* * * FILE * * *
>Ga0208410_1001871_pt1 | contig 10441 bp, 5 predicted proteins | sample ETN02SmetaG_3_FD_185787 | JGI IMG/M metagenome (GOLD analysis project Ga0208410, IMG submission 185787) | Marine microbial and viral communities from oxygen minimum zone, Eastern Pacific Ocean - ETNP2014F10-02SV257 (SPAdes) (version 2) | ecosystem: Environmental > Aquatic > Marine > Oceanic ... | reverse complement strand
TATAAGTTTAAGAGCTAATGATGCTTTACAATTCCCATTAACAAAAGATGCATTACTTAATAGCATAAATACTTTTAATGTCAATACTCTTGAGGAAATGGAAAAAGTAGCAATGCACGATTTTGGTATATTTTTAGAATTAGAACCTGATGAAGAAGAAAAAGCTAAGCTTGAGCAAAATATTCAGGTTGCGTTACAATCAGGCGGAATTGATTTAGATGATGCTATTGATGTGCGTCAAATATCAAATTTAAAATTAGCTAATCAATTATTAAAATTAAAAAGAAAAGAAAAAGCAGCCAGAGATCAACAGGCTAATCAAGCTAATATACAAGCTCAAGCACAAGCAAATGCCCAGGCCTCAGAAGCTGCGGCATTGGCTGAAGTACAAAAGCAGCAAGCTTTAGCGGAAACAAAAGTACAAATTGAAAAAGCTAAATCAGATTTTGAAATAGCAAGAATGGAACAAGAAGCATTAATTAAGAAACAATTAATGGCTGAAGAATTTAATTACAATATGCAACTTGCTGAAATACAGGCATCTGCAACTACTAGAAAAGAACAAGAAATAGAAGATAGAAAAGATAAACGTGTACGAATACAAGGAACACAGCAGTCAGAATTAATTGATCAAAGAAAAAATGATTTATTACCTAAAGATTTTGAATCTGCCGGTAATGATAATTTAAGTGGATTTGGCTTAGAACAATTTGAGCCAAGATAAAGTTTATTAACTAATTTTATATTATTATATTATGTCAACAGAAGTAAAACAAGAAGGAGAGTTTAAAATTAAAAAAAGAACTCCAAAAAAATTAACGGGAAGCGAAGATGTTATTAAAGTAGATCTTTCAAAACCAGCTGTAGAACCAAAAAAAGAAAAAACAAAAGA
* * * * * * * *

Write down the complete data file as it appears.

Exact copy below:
>Ga0208410_1001871_pt1 | contig 10441 bp, 5 predicted proteins | sample ETN02SmetaG_3_FD_185787 | JGI IMG/M metagenome (GOLD analysis project Ga0208410, IMG submission 185787) | Marine microbial and viral communities from oxygen minimum zone, Eastern Pacific Ocean - ETNP2014F10-02SV257 (SPAdes) (version 2) | ecosystem: Environmental > Aquatic > Marine > Oceanic ... | reverse complement strand
TATAAGTTTAAGAGCTAATGATGCTTTACAATTCCCATTAACAAAAGATGCATTACTTAATAGCATAAATACTTTTAATGTCAATACTCTTGAGGAAATGGAAAAAGTAGCAATGCACGATTTTGGTATATTTTTAGAATTAGAACCTGATGAAGAAGAAAAAGCTAAGCTTGAGCAAAATATTCAGGTTGCGTTACAATCAGGCGGAATTGATTTAGATGATGCTATTGATGTGCGTCAAATATCAAATTTAAAATTAGCTAATCAATTATTAAAATTAAAAAGAAAAGAAAAAGCAGCCAGAGATCAACAGGCTAATCAAGCTAATATACAAGCTCAAGCACAAGCAAATGCCCAGGCCTCAGAAGCTGCGGCATTGGCTGAAGTACAAAAGCAGCAAGCTTTAGCGGAAACAAAAGTACAAATTGAAAAAGCTAAATCAGATTTTGAAATAGCAAGAATGGAACAAGAAGCATTAATTAAGAAACAATTAATGGCTGAAGAATTTAATTACAATATGCAACTTGCTGAAATACAGGCATCTGCAACTACTAGAAAAGAACAAGAAATAGAAGATAGAAAAGATAAACGTGTACGAATACAAGGAACACAGCAGTCAGAATTAATTGATCAAAGAAAAAATGATTTATTACCTAAAGATTTTGAATCTGCCGGTAATGATAATTTAAGTGGATTTGGCTTAGAACAATTTGAGCCAAGATAAAGTTTATTAACTAATTTTATATTATTATATTATGTCAACAGAAGTAAAACAAGAAGGAGAGTTTAAAATTAAAAAAAGAACTCCAAAAAAATTAACGGGAAGCGAAGATGTTATTAAAGTAGATCTTTCAAAACCAGCTGTAGAACCAAAAAAAGAAAAAACAAAAGA